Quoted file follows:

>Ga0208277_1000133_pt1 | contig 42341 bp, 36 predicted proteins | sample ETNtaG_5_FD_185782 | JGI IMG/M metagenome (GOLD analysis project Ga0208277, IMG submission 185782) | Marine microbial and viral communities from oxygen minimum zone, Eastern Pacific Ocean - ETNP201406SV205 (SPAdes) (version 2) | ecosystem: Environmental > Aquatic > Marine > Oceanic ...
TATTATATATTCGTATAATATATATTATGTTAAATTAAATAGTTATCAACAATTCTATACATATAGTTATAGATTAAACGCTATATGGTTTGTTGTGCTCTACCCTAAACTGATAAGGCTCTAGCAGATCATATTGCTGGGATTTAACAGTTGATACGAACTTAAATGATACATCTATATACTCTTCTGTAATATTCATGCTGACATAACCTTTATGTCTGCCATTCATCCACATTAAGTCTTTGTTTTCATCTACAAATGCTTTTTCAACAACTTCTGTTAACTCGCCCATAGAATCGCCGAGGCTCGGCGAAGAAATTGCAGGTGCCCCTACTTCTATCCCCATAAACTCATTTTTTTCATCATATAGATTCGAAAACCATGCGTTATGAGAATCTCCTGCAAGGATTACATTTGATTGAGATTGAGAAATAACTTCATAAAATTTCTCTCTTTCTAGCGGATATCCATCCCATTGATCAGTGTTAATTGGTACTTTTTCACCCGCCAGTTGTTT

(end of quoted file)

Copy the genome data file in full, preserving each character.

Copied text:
>Ga0208277_1000133_pt1 | contig 42341 bp, 36 predicted proteins | sample ETNtaG_5_FD_185782 | JGI IMG/M metagenome (GOLD analysis project Ga0208277, IMG submission 185782) | Marine microbial and viral communities from oxygen minimum zone, Eastern Pacific Ocean - ETNP201406SV205 (SPAdes) (version 2) | ecosystem: Environmental > Aquatic > Marine > Oceanic ...
TATTATATATTCGTATAATATATATTATGTTAAATTAAATAGTTATCAACAATTCTATACATATAGTTATAGATTAAACGCTATATGGTTTGTTGTGCTCTACCCTAAACTGATAAGGCTCTAGCAGATCATATTGCTGGGATTTAACAGTTGATACGAACTTAAATGATACATCTATATACTCTTCTGTAATATTCATGCTGACATAACCTTTATGTCTGCCATTCATCCACATTAAGTCTTTGTTTTCATCTACAAATGCTTTTTCAACAACTTCTGTTAACTCGCCCATAGAATCGCCGAGGCTCGGCGAAGAAATTGCAGGTGCCCCTACTTCTATCCCCATAAACTCATTTTTTTCATCATATAGATTCGAAAACCATGCGTTATGAGAATCTCCTGCAAGGATTACATTTGATTGAGATTGAGAAATAACTTCATAAAATTTCTCTCTTTCTAGCGGATATCCATCCCATTGATCAGTGTTAATTGGTACTTTTTCACCCGCCAGTTGTTT